Mourning Charleston: LTSP community joins the nation
(the original version of this article was published June 26, 2015)
The Lutheran Theological Seminary at Philadelphia (LTSP) community continued in mourning with the nation as funerals were held for Pastor Clementa C. Pinckney and the eight other persons killed while engaged in Bible study and prayer June 17 at historic Emanuel AME Church in Charleston, South Carolina. The community continues to ask and respond to the question: What can, and must, people of faith, and a community whose mission is to raise leaders in the world, do to address not only the deaths but also the underlying issues raised — again — by this act, an act that took the lives of people engaged in learning about God, singled out because they were African American — for the church, for the nation, for the world, for God’s creation.
Members of the LTSP and wider Philadelphia community were part of a Prayer Vigil held at Mother Bethel AME Church in Philadelphia the day after the deaths. Among those at the Vigil was LTSP Professor Katie Day, who said “Mother Bethel was packed, a diverse gathering which was interracial, interfaith. There were Jews, Protestants, Catholics — leaders from every religion, including an Imam, helping lead the worship. She quoted Mother Bethel pastor, LTSP Urban Theological Institute Committee of Advisors (UTICA) member and friend of Pr. Pinckney the Rev. Mark Tyler, “So gratifying to see you, not everybody here is AME,” and, Day continued, saying “someone yelled out ‘We’re all AME tonight!’ and that became the theme for the night. It was such an amazing expression of solidarity especially since that service was taking place exactly 24 hours after the shooting at the Bible study when emotions were very raw and people were really trying to make sense of it all.”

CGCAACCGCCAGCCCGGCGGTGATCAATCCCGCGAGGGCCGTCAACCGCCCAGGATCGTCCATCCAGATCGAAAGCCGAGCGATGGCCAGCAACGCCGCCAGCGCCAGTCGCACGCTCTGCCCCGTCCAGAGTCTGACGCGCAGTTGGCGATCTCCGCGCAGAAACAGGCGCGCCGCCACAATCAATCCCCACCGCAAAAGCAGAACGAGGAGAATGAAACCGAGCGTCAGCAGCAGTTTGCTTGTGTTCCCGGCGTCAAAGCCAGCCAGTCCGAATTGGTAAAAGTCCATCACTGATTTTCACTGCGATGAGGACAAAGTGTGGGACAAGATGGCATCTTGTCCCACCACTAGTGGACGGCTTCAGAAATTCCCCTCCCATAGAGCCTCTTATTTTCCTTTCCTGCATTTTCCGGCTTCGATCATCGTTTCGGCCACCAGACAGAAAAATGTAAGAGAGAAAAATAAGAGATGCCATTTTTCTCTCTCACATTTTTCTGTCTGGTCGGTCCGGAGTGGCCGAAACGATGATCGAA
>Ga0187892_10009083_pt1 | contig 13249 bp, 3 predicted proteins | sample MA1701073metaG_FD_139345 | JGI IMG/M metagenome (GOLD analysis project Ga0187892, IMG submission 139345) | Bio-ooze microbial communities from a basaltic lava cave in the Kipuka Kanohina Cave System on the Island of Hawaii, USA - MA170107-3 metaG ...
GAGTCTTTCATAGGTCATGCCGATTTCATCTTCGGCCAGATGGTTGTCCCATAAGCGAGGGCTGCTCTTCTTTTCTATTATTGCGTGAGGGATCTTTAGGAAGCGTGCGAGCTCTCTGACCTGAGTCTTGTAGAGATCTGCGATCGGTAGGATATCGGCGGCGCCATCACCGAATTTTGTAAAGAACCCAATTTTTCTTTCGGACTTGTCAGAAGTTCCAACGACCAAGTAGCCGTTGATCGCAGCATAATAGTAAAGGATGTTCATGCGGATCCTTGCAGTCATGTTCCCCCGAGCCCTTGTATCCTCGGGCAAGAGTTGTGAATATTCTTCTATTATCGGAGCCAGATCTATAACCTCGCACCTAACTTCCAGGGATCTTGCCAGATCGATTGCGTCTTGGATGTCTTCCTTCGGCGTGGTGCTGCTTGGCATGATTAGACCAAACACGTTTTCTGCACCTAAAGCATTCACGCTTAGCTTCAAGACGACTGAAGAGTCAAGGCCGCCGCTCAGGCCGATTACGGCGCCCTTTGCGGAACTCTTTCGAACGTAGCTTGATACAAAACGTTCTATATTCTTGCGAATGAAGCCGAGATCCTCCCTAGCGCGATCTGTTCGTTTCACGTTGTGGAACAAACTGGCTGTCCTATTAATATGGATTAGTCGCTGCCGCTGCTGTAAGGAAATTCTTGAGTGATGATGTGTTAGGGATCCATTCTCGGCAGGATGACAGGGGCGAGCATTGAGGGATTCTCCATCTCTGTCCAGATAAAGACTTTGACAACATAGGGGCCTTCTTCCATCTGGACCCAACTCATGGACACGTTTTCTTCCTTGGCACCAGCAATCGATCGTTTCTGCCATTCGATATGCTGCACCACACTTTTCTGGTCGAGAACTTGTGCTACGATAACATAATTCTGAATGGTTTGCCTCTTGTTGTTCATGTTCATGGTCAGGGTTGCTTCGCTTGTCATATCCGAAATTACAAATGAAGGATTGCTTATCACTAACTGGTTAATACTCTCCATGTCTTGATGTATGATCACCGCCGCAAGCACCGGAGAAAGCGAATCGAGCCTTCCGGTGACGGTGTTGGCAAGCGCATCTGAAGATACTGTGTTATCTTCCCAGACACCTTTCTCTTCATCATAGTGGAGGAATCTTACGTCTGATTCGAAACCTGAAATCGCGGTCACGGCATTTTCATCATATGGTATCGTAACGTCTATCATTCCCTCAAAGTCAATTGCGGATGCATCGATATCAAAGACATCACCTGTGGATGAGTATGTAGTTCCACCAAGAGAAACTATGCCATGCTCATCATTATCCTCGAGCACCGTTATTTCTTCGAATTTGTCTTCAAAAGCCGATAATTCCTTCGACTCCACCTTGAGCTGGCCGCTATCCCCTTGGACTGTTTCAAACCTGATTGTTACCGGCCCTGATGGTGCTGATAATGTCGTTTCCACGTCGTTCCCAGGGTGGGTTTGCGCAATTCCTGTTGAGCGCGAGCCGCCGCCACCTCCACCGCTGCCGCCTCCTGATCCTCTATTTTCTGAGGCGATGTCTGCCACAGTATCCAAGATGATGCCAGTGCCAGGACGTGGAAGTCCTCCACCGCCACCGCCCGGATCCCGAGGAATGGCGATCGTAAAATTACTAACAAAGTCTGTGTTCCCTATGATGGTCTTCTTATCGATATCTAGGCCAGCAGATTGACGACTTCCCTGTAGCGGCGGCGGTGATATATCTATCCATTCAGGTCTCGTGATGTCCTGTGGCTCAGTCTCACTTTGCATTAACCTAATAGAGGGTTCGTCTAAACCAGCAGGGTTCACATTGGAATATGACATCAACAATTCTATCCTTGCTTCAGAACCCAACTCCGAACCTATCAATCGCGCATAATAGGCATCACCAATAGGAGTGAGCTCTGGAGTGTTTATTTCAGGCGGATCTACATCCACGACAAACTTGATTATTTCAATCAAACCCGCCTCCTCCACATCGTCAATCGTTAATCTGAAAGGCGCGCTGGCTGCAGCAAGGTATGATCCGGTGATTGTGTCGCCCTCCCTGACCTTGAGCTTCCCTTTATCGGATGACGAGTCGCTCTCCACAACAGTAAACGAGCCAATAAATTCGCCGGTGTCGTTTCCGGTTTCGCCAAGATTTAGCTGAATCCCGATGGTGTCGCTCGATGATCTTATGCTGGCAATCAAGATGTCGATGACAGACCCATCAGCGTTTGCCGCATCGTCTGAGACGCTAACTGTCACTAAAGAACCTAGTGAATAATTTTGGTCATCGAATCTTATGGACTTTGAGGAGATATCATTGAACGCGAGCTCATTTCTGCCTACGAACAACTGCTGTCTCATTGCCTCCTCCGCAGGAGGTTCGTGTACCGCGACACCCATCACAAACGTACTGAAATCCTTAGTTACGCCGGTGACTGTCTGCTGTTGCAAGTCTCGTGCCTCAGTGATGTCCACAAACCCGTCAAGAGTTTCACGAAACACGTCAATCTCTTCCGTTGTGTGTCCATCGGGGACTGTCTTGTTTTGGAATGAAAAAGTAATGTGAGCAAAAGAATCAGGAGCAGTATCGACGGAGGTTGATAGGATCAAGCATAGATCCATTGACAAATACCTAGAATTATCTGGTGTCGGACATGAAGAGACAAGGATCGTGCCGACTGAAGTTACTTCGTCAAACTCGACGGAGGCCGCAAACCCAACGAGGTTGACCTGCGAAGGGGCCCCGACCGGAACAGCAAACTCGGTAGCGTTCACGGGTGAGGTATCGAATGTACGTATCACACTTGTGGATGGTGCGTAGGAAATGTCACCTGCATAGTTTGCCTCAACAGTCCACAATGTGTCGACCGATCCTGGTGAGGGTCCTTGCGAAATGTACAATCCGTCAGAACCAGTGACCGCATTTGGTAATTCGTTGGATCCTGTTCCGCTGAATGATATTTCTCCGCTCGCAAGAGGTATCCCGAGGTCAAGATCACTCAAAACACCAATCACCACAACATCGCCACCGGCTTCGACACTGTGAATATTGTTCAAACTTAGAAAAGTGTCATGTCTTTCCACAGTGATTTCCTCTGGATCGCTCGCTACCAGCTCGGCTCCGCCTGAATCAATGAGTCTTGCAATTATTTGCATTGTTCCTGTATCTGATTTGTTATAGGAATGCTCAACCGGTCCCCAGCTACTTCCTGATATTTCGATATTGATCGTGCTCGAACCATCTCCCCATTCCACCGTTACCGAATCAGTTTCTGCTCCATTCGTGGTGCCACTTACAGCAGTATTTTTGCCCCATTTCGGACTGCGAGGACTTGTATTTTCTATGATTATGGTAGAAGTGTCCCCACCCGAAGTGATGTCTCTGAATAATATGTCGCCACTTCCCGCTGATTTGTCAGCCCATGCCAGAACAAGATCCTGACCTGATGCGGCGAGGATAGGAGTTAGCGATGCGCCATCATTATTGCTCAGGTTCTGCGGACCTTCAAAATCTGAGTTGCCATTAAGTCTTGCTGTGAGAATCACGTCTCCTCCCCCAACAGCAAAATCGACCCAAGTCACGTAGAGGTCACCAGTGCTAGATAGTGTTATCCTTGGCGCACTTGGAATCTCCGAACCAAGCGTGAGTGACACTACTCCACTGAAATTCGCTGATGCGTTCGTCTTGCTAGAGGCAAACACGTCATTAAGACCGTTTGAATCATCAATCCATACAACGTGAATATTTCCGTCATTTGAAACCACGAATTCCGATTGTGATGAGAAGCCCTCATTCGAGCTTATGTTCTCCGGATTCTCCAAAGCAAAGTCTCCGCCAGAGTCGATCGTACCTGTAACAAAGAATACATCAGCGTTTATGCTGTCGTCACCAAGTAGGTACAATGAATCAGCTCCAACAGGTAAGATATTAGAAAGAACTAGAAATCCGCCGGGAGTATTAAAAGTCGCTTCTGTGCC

LTSP Director of Admissions Matthew O’Rear, a classmate of Pr. Pinckney at Lutheran Theological Southern Seminary (LTSS), was also at the Vigil. “Many from the LTSP community gathered at Mother Bethel to pray, sing, and stand united with the hope of peace in our time,” he shared. “This was the work my classmate, Clem Pinckney, strived to carry out in his vocation, intentionally blending his elected office and his call to public ministry and striving to serve all of God’s people. My prayers are with all who mourn. Let us continue to work for justice and peace until it is a reality for all people.”
Also at the Vigil was the Rev. Jay Mitchell (MDiv 2014), pastor of Christ Ascension Lutheran Church, a diverse congregation in Northwest Philadelphia. “As a pastor in Philadelphia, there was no question — I would be at Mother Bethel, and encouraged my congregation to pray for and with Mother Bethel and the congregation that night. It was so important to me to join with my sisters and brothers from across Philadelphia, to lay our burdens on God and cling to the promises of love, compassion, hope, and wholeness that are ours. Mother Bethel provided a powerful witness in the midst of terror and tears. In the very first hymn we declared, ‘It is well with my soul.’ Though these acts of hatred, fear, and terror do not sit ‘well’ with our souls, together we can lay them on God.